K2 Solutions offers glimpse of military dog-training research
DERBY, N.C. — The sprawling training center near the borders of Richmond, Montgomery and Moore counties has a decidedly military air.
Four-legged trainees trot along a dirt road that loops through the 125-acre facility. Others are put through drills by instructors that, in many cases, are former special operators.
Here, near the small Richmond County community of Derby, working dogs are trained to protect soldiers and Marines in Afghanistan and serve with law enforcement across the nation.
The facility, operated by K2 Solutions Inc., is on the cutting edge of the working dog community.
That's what drew dozens of the world's leaders in canine science and technology to the training center Friday, as part of a week-long conference in Raleigh.
The 2014 Canine S&T Workshop drew more than 140 experts from across the world, said Stephen Lee, chief scientist at the U.S. Army Research Office in Research Triangle Park.
Lee said the workshop brings together researchers and a lot of the funding is provided through the Department of Defense.
"It's very important," Lee said of partnerships between academia, the government and private companies like K2 Solutions.
"I'm very excited about the research that's ongoing," he said. "Working dogs do things that robots can't do and may never do."
Participants toured the training center and a separate veterinary hospital in West End. Both are run by Southern Pines-based K2 Solutions, which was hailed for its success in training working dogs for the military.
But with the war in Afghanistan winding down, the company isn't resting on its laurels. It's adapting.
Lane Kjellsen, an Army veteran who founded the company in 2003, said K2 has won more than 130 classified and unclassified contracts.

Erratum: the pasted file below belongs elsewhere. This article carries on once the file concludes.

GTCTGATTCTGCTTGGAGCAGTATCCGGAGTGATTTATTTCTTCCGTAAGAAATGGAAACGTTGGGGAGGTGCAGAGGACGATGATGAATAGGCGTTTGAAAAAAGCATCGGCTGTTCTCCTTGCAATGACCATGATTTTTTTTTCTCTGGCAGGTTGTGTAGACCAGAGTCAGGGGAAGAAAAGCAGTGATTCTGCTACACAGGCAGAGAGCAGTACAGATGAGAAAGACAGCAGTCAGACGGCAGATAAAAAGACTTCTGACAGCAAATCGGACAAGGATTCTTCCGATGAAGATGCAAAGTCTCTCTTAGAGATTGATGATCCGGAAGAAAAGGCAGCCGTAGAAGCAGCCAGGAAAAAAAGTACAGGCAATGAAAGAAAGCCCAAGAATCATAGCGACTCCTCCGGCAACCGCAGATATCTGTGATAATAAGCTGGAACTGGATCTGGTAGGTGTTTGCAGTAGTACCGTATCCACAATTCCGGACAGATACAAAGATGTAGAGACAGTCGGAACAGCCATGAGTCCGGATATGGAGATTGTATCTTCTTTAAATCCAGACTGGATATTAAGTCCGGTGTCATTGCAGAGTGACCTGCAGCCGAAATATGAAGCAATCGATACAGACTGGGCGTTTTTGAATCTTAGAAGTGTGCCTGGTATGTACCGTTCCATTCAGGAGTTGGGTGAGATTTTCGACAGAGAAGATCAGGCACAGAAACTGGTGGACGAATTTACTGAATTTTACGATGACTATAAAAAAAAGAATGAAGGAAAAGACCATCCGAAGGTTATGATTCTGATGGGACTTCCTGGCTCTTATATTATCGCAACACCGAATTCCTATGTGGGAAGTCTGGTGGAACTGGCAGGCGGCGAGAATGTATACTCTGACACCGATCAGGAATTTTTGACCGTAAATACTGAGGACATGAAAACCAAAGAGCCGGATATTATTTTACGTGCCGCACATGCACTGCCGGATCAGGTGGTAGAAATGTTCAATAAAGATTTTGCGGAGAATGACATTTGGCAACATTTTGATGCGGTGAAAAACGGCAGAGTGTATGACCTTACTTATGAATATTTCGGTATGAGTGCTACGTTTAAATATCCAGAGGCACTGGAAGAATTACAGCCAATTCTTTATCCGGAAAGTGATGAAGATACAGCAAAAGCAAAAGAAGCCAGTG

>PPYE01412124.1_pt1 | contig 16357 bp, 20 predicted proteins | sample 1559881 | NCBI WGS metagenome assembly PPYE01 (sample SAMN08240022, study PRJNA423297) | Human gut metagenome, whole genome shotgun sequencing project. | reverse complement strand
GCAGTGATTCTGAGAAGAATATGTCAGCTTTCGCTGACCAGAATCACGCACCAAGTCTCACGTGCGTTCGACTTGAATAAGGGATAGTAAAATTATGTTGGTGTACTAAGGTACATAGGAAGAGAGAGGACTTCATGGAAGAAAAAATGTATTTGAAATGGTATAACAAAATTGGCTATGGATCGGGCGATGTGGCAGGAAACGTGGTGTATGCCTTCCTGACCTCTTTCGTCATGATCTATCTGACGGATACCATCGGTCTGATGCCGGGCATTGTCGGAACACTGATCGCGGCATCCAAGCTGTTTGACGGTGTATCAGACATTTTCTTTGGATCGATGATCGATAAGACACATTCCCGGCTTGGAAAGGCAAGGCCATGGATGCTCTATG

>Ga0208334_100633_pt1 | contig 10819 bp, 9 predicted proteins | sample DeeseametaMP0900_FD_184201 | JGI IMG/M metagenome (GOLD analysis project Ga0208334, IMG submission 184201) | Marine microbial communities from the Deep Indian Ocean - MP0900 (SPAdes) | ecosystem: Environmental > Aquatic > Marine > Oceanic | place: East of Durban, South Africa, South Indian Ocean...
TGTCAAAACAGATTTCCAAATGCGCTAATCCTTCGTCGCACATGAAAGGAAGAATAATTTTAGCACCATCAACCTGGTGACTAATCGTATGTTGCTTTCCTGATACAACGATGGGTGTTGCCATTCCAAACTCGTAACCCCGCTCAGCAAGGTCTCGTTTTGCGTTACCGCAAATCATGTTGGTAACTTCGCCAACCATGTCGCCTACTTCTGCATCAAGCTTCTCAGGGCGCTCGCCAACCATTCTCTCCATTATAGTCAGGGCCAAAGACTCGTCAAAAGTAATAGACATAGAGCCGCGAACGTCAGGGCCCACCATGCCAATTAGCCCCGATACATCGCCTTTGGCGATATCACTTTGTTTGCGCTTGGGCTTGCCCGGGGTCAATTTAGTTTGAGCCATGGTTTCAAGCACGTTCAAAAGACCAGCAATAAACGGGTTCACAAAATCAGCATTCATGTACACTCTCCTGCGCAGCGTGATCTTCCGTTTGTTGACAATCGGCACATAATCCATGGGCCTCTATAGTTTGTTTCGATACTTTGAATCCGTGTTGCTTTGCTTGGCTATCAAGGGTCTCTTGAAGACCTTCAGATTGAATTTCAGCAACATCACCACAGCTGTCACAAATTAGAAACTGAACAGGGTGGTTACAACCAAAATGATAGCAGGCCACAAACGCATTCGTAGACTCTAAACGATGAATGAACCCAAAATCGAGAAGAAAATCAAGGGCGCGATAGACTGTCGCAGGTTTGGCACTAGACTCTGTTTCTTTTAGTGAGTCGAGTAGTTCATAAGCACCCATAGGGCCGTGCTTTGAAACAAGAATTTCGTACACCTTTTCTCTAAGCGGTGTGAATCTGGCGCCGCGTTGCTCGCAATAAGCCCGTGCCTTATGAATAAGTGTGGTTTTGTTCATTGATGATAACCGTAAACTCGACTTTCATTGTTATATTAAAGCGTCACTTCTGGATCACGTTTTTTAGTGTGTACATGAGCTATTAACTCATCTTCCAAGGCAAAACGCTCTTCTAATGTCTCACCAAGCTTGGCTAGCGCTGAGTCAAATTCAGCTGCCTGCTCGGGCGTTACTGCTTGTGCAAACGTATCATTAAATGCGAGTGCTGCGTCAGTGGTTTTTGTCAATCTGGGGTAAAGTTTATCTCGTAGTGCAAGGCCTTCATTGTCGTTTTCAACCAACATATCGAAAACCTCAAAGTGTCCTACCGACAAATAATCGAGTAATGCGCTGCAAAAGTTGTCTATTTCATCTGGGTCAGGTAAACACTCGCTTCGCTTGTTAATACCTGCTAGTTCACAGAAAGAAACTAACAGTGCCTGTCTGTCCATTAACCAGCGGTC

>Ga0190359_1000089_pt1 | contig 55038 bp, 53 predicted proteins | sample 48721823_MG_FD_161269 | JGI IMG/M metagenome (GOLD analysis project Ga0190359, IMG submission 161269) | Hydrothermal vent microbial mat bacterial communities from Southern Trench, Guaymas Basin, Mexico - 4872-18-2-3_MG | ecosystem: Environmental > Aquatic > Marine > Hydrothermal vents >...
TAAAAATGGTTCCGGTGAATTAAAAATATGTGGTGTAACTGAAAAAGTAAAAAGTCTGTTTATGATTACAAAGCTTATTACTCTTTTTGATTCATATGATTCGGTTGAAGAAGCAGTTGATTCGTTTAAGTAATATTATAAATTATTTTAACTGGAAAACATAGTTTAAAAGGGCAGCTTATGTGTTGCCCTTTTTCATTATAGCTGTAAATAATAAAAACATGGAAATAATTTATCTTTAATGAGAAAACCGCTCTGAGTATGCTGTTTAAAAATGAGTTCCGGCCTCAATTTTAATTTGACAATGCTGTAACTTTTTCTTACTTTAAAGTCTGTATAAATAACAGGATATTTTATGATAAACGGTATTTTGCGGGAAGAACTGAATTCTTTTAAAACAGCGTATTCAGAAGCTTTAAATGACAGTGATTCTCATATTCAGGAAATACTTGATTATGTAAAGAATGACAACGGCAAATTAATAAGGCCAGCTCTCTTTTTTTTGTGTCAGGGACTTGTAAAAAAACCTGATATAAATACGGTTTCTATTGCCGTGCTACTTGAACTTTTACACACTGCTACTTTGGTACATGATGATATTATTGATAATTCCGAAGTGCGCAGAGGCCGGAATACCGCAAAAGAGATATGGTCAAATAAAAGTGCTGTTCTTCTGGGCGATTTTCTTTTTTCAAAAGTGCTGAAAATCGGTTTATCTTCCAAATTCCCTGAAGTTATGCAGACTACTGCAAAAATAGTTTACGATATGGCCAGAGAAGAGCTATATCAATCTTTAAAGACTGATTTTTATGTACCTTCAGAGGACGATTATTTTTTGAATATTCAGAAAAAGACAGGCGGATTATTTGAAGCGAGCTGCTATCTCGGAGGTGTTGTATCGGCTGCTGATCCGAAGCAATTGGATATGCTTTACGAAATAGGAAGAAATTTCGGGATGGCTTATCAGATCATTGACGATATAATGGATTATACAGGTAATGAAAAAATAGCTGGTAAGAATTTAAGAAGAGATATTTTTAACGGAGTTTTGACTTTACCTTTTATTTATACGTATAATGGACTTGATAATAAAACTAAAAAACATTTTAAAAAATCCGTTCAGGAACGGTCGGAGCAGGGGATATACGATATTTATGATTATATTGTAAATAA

The first contract was helping with research aimed at detecting improvised explosive devices, he said.
K2 has continued to adapt since then, opening its canine training center in 2010. It has helped deploy hundreds of teams to Afghanistan.
With some contracts ending in just a few months, Kjellsen said the adaptation continues.
Pilot programs to provide advanced training to Marine Corps and Army handlers are ongoing, and K2 Solutions-trained dogs may one day help secure military installations, he said. The company has been expanding its contracts with law enforcement agencies and recently opened its veterinary hospital to the public.
The company also is focusing on a newer type of search.
The Person-Borne detector program teaches dogs to sift through large crowds without alerting a potential terrorist.
Officials said a trained dog could weave through crowds and then alert their handlers without drawing the attention of the suspect, allowing law enforcement time to move in on the target with as little confrontation as possible.
"Those dogs are working all the time. Whether you realize it or not," Kjellsen said.
At the training center, a tour included kennels and training areas designed to help condition dogs to difficult and unknown environments.
Demonstrations included showing how a dog on a military patrol would look for a bomb and showing how one dog can search two vehicles spread across a large field in a matter of seconds.
The training center also houses specialized equipment, including an environmental chamber that allows dogs to acclimate to temperatures as low as 20 degrees or as high as 120 degrees.
In another room, dogs are introduced to as many surfaces and noises as possible to help condition them to otherwise distracting environments.
While one dog sorted through a cubicle filled with plastic bottles, others sat in their kennels while a recording of a chain saw played.
Kjellsen is an advocate for realistic training and pushed the academics to do the same.
"The scientific community spends a lot of time trying to simulate," he said. "We're focused on realism. We're focused on real training."
The real training also leads to real treatment, officials said.
Dana Vamvakias, K2's chief veterinarian, runs its Vanguard Veterinary Hospital.
With proper treatment and better conditioning, physical ailments that plague many working dogs could be avoided, she said.
The Vanguard facility houses state-of-the-art medical equipment and emergency rooms and full rehabilitation and sports medicine center.
Vamvakias said it boils down to early identification of injuries and treatment to strengthen muscles and prevent injuries.
"It's just like you would be if you were an athlete," she said.